The Camino de Santiago in Finisterre and Muxia

The Camino de Santiago in Finisterre and Muxia

There is also a path that does not reach Santiago but goes from Santiago to Finisterre.

Finisterre is a promontory on the Atlantic Ocean in northwestern Galicia (northwestern Spain), located in the so-called Costa da Morte ("Coast of Death") which conventionally separates the Rías Altas from the Rías Baixas (Rías Bajas in Castilian), represents the arrival point of the Camino de Santiago (particularly, at the Church of Santa María das Areas) and is considered - also by virtue of the name (derived from the Latin finis terrae, i.e. "end of the earth") - ideally, but erroneously , the westernmost point of land in mainland Spain, forgetting that this point is actually Cabo da Roca, in Portugal.

The promontory is made up of granite rocks and rises 600 m above sea level. Along the headland are the beaches of O Rostro, Arnela, Mar de Fora, Langosteira, Riveira, and Corbeiro.

In fact, many pilgrims extended their journey to Finisterre, a place once believed to be the limit of known places.

It was considered a mythical and symbolic place since Roman times and until the discovery of the Americas by Columbus (1492), the subject of legends and tributary of pagan rites. Furthermore, one of the legends that flourished around the transport of the body of St. James from Palestine to Galicia has it that the saint's disciples passed through here to reach the place of the tomb.

For several years this itinerary has regained a lot of vitality and many of the pilgrims who arrive in Santiago after having traveled the other Ways, perhaps also due to the melancholy of the end of the Way that envelops you at the end of this extraordinary experience, decide to continue to Finisterre and there to perform some of the modern rituals, such as burning one's clothes and/or boots in a bonfire.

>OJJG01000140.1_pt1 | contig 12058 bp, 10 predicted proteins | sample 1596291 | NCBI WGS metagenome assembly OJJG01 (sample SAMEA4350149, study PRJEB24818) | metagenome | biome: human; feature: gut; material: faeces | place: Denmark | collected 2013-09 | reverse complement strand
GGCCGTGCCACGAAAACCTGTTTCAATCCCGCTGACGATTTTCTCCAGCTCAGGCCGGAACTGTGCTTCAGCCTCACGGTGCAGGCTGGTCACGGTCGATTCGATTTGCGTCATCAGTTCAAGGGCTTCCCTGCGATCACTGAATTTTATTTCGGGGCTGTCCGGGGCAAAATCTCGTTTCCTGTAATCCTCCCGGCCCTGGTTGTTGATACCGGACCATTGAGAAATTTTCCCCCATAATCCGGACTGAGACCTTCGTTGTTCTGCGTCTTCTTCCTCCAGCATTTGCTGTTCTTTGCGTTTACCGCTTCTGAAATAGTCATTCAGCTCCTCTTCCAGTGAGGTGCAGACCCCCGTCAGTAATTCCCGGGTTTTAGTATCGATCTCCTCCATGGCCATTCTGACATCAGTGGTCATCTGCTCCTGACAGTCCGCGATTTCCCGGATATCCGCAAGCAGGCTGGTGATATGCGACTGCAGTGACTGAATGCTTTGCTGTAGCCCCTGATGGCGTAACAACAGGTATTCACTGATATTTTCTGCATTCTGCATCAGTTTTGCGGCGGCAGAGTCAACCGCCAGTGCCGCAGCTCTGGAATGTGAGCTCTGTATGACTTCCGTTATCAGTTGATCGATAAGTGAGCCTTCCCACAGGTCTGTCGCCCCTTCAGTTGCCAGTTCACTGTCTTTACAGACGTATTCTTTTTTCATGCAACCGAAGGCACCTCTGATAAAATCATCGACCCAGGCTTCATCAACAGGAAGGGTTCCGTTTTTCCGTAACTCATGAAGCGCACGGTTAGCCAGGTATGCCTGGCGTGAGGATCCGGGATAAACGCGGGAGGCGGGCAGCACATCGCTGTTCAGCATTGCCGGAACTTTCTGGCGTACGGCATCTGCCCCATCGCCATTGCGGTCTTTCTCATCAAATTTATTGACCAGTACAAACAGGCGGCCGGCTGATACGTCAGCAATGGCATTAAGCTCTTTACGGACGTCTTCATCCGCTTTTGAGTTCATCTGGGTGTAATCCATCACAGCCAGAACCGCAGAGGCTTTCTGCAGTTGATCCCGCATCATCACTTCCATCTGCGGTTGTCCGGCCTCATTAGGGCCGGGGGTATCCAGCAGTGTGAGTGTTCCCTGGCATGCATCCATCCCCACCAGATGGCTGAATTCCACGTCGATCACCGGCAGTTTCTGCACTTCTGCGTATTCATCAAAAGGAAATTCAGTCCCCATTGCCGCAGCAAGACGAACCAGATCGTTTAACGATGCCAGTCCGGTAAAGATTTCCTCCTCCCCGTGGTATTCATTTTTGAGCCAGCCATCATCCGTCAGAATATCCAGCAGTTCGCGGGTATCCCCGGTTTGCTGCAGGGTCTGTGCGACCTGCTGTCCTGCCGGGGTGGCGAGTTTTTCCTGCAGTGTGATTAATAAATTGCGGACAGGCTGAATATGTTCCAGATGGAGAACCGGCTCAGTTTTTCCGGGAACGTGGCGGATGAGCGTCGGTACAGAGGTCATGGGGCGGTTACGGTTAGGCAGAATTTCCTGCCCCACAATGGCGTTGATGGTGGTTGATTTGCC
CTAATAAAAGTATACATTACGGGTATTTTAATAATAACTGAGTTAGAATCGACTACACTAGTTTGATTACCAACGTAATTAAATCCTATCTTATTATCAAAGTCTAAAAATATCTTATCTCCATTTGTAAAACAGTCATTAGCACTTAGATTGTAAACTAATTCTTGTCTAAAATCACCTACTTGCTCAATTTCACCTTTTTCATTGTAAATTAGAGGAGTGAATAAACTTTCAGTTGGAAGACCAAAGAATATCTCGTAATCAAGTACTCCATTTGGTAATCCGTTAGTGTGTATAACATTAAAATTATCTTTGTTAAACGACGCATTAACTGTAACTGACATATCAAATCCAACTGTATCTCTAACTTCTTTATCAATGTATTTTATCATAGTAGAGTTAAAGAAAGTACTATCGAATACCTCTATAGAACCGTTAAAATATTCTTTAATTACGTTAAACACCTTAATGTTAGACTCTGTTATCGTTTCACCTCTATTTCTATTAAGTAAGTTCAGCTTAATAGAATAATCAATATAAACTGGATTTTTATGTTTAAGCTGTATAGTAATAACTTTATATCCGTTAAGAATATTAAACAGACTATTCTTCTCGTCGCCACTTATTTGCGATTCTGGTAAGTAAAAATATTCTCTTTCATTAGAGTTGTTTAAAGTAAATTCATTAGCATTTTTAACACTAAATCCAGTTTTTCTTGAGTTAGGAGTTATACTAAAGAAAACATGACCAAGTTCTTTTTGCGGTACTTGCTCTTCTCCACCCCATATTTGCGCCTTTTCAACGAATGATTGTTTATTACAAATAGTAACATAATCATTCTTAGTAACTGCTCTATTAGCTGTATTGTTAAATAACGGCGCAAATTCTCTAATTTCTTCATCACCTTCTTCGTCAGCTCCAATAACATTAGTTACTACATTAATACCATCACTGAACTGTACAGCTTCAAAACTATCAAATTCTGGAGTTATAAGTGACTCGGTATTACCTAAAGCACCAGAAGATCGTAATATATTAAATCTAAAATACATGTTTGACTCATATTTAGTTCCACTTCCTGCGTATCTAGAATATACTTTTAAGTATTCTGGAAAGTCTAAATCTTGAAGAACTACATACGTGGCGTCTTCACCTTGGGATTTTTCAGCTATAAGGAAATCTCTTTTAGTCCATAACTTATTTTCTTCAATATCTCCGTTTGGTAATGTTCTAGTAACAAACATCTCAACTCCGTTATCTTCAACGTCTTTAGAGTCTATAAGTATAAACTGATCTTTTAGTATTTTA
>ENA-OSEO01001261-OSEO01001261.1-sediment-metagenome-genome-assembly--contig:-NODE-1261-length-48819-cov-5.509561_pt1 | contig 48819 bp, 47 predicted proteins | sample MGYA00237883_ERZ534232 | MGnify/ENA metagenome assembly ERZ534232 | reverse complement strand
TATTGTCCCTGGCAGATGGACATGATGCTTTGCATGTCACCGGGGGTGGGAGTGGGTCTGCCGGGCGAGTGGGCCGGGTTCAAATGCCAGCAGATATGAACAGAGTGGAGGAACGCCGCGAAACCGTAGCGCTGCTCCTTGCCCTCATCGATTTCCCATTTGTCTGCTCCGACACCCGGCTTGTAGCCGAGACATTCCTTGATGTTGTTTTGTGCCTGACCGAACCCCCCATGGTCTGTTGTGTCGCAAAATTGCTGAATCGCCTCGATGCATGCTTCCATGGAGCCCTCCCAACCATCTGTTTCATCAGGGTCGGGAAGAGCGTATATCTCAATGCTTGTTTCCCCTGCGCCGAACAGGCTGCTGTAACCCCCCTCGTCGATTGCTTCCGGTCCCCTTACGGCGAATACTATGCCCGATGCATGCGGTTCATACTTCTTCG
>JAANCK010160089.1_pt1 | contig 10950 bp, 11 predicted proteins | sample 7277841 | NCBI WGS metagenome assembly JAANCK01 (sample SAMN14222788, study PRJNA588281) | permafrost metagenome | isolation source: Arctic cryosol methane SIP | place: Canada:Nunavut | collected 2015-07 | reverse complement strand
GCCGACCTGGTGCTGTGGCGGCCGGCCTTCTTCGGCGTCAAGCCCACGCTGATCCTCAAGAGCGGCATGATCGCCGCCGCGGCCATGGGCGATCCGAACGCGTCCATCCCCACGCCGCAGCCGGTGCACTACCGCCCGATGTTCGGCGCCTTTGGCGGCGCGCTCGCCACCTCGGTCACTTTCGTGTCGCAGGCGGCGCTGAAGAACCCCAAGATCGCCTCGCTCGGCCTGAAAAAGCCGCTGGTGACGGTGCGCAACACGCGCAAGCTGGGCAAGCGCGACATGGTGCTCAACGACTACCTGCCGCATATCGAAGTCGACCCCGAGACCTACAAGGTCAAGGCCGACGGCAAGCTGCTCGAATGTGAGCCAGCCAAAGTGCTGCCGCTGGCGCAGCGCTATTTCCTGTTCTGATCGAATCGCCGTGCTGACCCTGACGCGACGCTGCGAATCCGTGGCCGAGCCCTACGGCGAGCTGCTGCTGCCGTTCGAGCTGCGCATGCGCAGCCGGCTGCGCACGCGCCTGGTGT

Together with Finisterre, pilgrims now go to Muxia, adding one day to their journey. Muxia is linked to the Jacobean cult by the Church of the Virgen de la Barca, located on the cape near the town. According to tradition, the Virgin arrived in Muxía on a stone ship to encourage the Apostle James to carry out his preaching in the north-east of the Iberian Peninsula. The "piedras santas" around the sanctuary would be the remains of the boat. An image of the Virgin was found near one of these stones and brought to the church of Muxia.

It is a rather simple route, where stretches of paved road alternate with dirt roads and forest paths and can be divided into 4 stages:
1. from Santiago to Negreira, 20 Km.,
2. from Negreira to Olveiroa, 32 Km.,
3. from Olveiroa to Finisterre, 35 Km.,
4. from Capo Finisterre to Muxia, 33 Km.

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